Dr. Shelby Roberts: Caring for calf scours
Calf scours is responsible for about 61% of all sickness in cattle and can affect farmers’ profitability. How can farmers improve the health of their calves? Dr. Shelby Roberts, researcher at Alltech, shares what causes this common disease and best practices for preventing calf scours in the future.
The following is an edited transcript of Kara Keeton’s interview with Dr. Shelby Roberts. Click below to hear the full audio.
Kara: Alltech researcher Dr. Shelby Roberts is joining me today to talk about health issues in the beef cattle industry. Thank you for joining me.
Shelby: Thank you for having me.
Kara: Well, I know that you have a long history and interest in beef cattle because you grew up in Texas. Tell me a little bit about your background and why the beef cattle industry is so important to you.
Shelby: I grew up on about a 400-head commercial cow operation in West Texas, so it's in my blood. I've grown up doing it, so it's just something that is a part of my tradition and something that I enjoy and like to do with my family as well.
Kara: So, you've definitely worked with beef cattle your whole life, and you understand, like so many individuals in the cattle industry do, that scours is a problem for cattle. How big of an issue, though, is it, for those that might not be as familiar with the beef cattle industry? Is it something that all beef producers are concerned about?
Shelby: I would say that is probably something that all beef producers are concerned about. The USDA has reported that about 61% of calf sickness is actually due to scours, so I'm going to say that probably every farmer or rancher is worried about scours in their herd.
Kara: Scours is a concern, then, because, if you have health issues with your calves, that equates to losing money. So, how big of an economic impact does it have on farmers?
Shelby: It's kind of hard to put down a specific number for those farmers, but it's going to be due to losses in the performance not only of that calf, but maybe that dam as well. So, if that calf is sick, they're not going to be eating and gaining weight, so those are just some losses that you're not going to be able to maybe pick up, but, in the long run, you're not going to get the full growth of that animal when you wean them. It's also a loss of time. You're going to have to spend that time doctoring because, once you get one calf with scours, you're probably going to have two or three, maybe 10 to 20, that get scours, so you're going to have to spend the time treating those animals and also making sure that you care and maintain those animals.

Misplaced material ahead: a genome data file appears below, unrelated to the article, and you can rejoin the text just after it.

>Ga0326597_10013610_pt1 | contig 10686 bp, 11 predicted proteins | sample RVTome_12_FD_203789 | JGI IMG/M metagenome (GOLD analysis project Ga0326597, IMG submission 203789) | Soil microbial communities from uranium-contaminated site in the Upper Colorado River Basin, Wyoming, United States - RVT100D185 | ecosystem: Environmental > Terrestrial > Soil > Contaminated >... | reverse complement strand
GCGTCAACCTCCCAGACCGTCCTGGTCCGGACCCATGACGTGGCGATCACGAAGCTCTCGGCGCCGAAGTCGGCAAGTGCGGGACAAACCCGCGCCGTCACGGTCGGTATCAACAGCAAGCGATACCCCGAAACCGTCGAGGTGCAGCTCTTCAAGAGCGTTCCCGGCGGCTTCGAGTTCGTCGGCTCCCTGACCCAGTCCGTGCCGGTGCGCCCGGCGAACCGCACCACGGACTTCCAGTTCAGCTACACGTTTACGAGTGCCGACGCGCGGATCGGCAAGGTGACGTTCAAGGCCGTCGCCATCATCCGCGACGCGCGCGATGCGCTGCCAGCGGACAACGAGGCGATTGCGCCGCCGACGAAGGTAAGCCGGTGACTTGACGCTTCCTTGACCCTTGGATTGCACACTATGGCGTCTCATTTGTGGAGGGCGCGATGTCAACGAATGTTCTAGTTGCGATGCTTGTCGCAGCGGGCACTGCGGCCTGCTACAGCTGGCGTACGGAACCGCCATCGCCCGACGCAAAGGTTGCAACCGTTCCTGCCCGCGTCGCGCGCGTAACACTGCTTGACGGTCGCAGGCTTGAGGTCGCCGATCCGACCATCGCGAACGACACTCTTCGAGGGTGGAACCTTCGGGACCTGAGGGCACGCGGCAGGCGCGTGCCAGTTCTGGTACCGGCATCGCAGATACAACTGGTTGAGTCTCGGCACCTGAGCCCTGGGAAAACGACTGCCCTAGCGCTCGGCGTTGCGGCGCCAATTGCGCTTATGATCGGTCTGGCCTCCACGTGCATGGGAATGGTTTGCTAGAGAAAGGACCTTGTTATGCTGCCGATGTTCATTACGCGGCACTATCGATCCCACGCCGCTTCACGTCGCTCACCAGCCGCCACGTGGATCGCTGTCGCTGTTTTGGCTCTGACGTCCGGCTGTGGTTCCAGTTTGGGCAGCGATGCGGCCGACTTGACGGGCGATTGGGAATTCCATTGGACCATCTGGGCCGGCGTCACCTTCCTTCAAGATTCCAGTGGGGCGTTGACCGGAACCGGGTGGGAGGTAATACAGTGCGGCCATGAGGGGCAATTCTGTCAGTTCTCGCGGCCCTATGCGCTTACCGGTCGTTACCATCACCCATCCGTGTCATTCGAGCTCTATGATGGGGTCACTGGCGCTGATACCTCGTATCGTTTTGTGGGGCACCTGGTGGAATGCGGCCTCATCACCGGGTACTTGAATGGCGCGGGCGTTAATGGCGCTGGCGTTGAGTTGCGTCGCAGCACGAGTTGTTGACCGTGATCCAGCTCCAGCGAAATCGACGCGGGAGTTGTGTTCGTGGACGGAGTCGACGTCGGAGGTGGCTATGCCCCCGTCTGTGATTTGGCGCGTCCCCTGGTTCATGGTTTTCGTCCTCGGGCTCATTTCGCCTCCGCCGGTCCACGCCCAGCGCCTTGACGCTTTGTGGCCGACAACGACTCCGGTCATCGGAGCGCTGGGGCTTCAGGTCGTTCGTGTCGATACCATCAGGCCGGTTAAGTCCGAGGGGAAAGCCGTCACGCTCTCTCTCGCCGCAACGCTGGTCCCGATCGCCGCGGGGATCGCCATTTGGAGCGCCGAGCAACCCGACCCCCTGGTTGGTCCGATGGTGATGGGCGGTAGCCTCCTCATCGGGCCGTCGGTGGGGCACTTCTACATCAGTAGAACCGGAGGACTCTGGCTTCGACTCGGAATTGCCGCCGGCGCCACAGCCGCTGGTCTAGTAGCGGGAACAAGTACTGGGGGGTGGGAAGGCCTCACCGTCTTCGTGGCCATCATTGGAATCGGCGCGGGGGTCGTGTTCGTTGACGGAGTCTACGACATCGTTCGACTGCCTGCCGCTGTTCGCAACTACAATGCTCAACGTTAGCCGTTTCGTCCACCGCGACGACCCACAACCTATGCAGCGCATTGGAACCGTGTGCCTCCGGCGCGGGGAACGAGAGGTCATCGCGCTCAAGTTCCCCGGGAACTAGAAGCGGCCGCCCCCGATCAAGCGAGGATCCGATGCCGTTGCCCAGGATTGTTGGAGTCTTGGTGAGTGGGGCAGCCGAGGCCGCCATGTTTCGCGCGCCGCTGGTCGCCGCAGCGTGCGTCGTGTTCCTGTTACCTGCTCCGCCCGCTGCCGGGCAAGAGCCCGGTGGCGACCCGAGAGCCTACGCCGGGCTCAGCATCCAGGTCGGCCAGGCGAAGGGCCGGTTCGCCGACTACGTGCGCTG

Kara: What is it that causes scours in calves? Is it just one issue? Are there several things that can happen on a farm or ranch that result in calves getting scours?
Shelby: There are actually several pathogens that can cause scours. Most of the time, if you're diagnosing scours, it's not just one pathogen; it's multiple pathogens. So, it's multifaceted, and there are different aspects that can affect the calf. It's going to be an environmental thing, such as E. coli, salmonella in the soil. Rotavirus is another thing that, if your herds get infected with it, they can get scours as well.
Kara: The new research is looking at ways to address scours in calves. Can you tell me a little bit about your research and maybe some stories and examples of how you all have been treating scours?
Shelby: Yes. At Alltech, we've been looking at treating scours as a preventative, so what we have is we have some prebiotic products. It is just the cell wall of a live yeast, Saccharomyces cerevisiae yeast, and we feed that to the dams. When you feed it to the dam, you're improving her colostrum quality, so when she has that calf and she passes that immunity from herself to that calf when it drinks colostrum, we're improving the health through the colostrum of that animal, and then, you're preparing that calf for any of the pathogens that it's going to encounter in the environment.
Kara: Are there other Alltech products or other research avenues you're looking at to address preventative methods?
Shelby: Yes, there are other preventative methods. One would be mineral nutrition, making sure that that dam is having her mineral requirements met, specifically trace minerals. When you think of the immune system, trace minerals actually are a key point in many of either enzymes or other factors in the immune system, so trace mineral status — making sure that that dam has the correct minerals she needs for immunity — is really important as well. That would be another aspect that Alltech is looking at as well.
Kara: We're looking at researching preventative ways. So, how do farmers approach this on the farm? You're talking about the dam, the mama cow, as most people refer to her. Are there other things that farmers need to look at — biosecurity issues on the farm — to address this problem?
Shelby: Yes, so, not only can you address it through feeding those mama cows early, but you can also look at it through biosecurity. So, again, we know those pathogens are probably in the soil and that they affect those calves at different ages. So, one, when you get new heifers or new animals to the farm, make sure, for the first two weeks, that they're separated from the main herd. That's mainly just to prevent any bugs that they have brought onto the farm from getting into the main herd.
Secondly, we want to wean those animals who are calving. Make sure you keep that calving area clean. I know, this year, especially in the southeast, it's been a problem; we've had lots of rain, so it's been muddy. But those pathogens live in the soil, so, when it gets muddy, it gets harder for those dams who want to stay clean — but also, you're spreading those pathogens around a lot easier, so maintaining a clean-as-possible calving area.